Dfcu Bank and its customers are in for turbulent business times as the bank has been thrown out of 22 properties housing their countrywide branch network that belong to business magnate Sudhir Ruparelia’s Meera Investments.
Under the cover of darkness at the stroke of midnight, Dfcu began a process to vacate their Kampala Road, which used to be Crane Bank’s headquarters, but the process hadn’t been completed by morning and hawk eyed Ugandans captured the bank’s property being ferried out in truck loads.
Following a landmark court victory for business man Sudhir Ruparelia against Bank of Uganda in August last year, it was going to be a rough time for Dfcu that acquired Sudhir’s Crane Bank Limited, after BoU had put it under statutory management.
BoU and Crane Bank had sued Sudhir for allegedly siphoning money out of his bank, allegations the business man termed as bogus and court exonerated him.
Sudhir also won the battle for his Meera Investments properties that had been taken over by Dfcu. BoU claimed Sudhir had transferred the branches from Crane Bank to Meera before leasing them out to Crane Bank again.
Sudhir’s lawyers had argued basing on the Land Act which stipulates that a non-citizen cannot possess free-hold property. Crane Bank’s majority shareholding was White Sapphire Ltd, a company incorporated in Mauritius, which meant the bank couldn’t own property.
Surprisingly BoU had handed the disputed properties to Dfcu and Dfcu had transferred the properties to their names before the case could be disposed of.
Dfcu Bank has been sailing a rocky ship ever since the January 2017 takeover of Crane Bank and now they are bound to face their biggest business inconvenience ever as they rush to vacate 22 properties housing part of their countrywide branch network that belong to business magnate Sudhir Ruparelia and his Meera Investments.
Dfcu transferred the properties on the ill advice of their lawyers Sebalu & Lule Advocates. By the time of the case hearing, court had declared Sebalu & Lule conflicted and unfit to represent any client against Sudhir as they had previously served as his lawyers.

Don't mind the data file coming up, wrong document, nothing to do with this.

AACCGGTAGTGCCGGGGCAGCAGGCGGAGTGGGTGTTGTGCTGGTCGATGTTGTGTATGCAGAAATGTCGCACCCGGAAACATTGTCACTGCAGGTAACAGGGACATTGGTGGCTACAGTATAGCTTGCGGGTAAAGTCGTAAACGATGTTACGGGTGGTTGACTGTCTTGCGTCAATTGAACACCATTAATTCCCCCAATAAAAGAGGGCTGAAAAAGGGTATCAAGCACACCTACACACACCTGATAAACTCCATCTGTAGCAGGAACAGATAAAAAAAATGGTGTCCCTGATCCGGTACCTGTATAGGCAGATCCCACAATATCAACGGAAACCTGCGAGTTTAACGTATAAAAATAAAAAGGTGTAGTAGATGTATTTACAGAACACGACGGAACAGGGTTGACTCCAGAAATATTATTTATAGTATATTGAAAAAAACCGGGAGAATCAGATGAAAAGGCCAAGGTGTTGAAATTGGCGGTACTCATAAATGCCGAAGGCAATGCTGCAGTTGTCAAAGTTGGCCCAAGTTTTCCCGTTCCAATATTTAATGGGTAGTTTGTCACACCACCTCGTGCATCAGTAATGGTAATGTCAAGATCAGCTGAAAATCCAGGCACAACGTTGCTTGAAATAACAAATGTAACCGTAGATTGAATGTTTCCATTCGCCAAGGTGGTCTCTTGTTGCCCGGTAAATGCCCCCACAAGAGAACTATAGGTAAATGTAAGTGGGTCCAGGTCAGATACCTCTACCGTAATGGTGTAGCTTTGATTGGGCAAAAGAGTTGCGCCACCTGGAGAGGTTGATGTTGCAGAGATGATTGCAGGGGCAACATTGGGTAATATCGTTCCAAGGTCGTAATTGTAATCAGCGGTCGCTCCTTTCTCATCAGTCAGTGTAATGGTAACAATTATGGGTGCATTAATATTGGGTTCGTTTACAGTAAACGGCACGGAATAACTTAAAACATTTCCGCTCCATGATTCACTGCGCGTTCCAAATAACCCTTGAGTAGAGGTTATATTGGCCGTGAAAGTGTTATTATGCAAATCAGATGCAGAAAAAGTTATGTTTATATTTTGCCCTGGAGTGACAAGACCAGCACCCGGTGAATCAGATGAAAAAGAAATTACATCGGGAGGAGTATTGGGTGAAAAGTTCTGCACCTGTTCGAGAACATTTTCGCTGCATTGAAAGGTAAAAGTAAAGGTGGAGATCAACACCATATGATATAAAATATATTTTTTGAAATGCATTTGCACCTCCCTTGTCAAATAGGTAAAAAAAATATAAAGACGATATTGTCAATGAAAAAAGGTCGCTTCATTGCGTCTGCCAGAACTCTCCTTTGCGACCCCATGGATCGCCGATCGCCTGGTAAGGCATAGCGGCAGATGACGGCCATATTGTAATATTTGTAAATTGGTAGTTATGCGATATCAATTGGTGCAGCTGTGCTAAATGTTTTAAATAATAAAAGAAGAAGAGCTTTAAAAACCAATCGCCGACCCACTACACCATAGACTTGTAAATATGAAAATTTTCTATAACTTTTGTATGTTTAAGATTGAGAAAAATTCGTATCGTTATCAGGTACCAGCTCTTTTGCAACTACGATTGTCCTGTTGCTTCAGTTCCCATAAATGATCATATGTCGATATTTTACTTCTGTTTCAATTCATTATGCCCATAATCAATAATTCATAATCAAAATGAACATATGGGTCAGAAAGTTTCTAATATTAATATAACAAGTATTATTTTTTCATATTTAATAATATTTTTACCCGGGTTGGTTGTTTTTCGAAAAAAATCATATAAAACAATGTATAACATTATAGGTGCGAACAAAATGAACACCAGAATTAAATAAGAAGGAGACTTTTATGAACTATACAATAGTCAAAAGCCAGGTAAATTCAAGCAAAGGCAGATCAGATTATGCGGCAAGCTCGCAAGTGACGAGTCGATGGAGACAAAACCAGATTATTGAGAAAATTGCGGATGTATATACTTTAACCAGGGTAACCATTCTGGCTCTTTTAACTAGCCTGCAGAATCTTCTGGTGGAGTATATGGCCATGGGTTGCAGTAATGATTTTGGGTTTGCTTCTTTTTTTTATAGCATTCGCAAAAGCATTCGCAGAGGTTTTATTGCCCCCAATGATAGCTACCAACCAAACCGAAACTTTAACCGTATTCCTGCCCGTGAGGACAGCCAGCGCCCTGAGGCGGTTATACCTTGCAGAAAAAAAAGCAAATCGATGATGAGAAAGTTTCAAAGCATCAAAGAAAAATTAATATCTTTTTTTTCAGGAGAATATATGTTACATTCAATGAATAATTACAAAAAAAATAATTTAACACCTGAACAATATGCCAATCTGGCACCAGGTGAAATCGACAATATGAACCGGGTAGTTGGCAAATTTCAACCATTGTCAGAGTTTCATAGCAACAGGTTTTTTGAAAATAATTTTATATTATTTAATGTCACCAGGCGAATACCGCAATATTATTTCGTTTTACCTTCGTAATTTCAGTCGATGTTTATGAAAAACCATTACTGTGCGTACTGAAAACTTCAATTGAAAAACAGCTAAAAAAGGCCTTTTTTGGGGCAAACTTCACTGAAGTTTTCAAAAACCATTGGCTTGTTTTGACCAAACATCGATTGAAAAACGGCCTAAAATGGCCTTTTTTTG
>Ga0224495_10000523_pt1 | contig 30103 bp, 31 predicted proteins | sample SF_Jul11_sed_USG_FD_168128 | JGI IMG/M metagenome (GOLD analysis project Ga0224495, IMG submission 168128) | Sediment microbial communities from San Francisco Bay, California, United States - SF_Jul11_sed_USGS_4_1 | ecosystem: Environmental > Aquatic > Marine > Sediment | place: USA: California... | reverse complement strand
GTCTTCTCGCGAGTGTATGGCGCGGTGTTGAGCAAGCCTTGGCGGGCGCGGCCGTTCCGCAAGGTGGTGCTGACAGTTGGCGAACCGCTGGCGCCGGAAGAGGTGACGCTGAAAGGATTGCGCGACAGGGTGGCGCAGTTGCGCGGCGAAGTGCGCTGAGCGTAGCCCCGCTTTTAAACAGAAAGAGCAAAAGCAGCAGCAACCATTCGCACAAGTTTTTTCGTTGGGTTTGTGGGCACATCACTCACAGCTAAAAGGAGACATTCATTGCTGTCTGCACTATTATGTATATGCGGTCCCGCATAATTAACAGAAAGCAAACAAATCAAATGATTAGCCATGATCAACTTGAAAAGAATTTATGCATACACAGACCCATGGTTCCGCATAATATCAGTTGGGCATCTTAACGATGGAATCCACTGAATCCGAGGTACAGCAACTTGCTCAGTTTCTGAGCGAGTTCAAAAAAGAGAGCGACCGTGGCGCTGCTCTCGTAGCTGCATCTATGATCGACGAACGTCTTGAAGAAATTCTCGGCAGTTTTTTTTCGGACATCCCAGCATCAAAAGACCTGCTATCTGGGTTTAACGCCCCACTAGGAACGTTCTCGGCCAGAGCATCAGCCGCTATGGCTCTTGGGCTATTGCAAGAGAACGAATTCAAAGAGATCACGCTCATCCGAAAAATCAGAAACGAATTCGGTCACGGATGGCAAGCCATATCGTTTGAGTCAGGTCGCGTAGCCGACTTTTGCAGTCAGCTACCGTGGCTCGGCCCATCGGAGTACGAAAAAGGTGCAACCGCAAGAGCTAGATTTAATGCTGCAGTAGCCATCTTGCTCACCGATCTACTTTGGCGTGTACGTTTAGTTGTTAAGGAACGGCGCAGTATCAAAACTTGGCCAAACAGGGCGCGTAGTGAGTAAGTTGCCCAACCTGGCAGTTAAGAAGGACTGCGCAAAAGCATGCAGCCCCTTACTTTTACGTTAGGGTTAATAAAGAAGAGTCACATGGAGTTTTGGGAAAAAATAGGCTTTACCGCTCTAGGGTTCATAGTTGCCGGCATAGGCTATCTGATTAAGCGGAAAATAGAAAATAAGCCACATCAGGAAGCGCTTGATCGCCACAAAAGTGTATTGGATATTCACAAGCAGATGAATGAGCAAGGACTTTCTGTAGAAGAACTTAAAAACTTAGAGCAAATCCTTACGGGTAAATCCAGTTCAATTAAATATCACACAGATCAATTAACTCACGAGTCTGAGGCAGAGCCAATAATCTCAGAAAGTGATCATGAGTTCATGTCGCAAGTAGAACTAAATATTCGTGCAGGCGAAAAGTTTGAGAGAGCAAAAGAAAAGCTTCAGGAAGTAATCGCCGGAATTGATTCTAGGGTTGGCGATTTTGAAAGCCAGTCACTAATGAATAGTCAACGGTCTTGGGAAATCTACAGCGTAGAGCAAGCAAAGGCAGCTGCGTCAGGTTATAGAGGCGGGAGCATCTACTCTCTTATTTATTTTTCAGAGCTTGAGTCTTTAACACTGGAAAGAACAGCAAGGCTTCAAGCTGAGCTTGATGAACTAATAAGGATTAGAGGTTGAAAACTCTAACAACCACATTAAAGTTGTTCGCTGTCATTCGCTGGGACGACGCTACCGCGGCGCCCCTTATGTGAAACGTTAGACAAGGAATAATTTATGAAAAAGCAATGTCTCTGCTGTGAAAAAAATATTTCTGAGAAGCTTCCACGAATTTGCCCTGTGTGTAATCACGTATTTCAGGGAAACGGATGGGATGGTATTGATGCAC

A leaked memo dated May 8, 2017, indicated that Dfcu was reluctant to transfer the contestable properties into their names fearing that BoU and Crane Bank (in receivership) may fail to legally acquire the properties from Sudhir’s Meera Investments.
Dfcu had preferred to place a caveat on the properties till BoU had taken their ownership from Sudhir and his Meera Investments.
Sebalu & Lule instead advised Dfcu to transfer the contested properties into the bank’s names, a move that legal experts have criticized as rushed.
In the Asset Purchase Agreement between BoU and Dfcu, BoU had 24 months to recover the said properties from Meera, but if the Central Bank failed to recover the properties within the stipulated 24 months, Dfcu would rescind the purchase of the leasehold properties, return to BoU the certificates of title, duly retransferred into the names of CBL and deliver up to BoU vacant possession of the leased properties. BoU would in return refund a portion of the purchase price equivalent to the value of the properties.
The reason BoU made a two-year provision was because the matter was contentious and they were in the process of asking court to compel Meera Investments to hand over the titles of said properties to BoU.
Instead of awaiting a court verdict Dfcu had transferred the properties to their names and when Sudhir won the BoU case, they went into panic mode and decided to return the titles to BoU.
When news leaked that Dfcu would be leaving the 22 properties, the bank first denied the news, but a notice sent by Dfcu Managing Director Mathias Katamba confirmed the development.
Dfcu then sent out bid invitations to various firms to provide “architectural and project management consultancy services to support relocation of 22 selected business locations across the country.”
Sudhir awaits billions in compensation for tresspass
By Dfcu conceding early defeat and vacating Sudhir’s premises, the business magnate is set to also benefit from another case where he dragged Dfcu to court for failing to pay rent worth several billion shillings. Sudhir’s Crane Management Services and Meera Investments demanded over Shs32billion from Dfcu, which was a successor in title to Crane Bank Ltd in accrued rent. These figures have since gone up as Dfcu occupied the properties on the false assumption that they owned them.
During a Parliament probe into the sale and transfer of several commercial banks, it was revealed that there was fraud among BoU officials and beneficiaries of the transfers. In particular, several anomalies were noted in the Crane Bank case. Sudhir vowed that those involved in illegally taking his bank would “cough it” and that is what’s happening.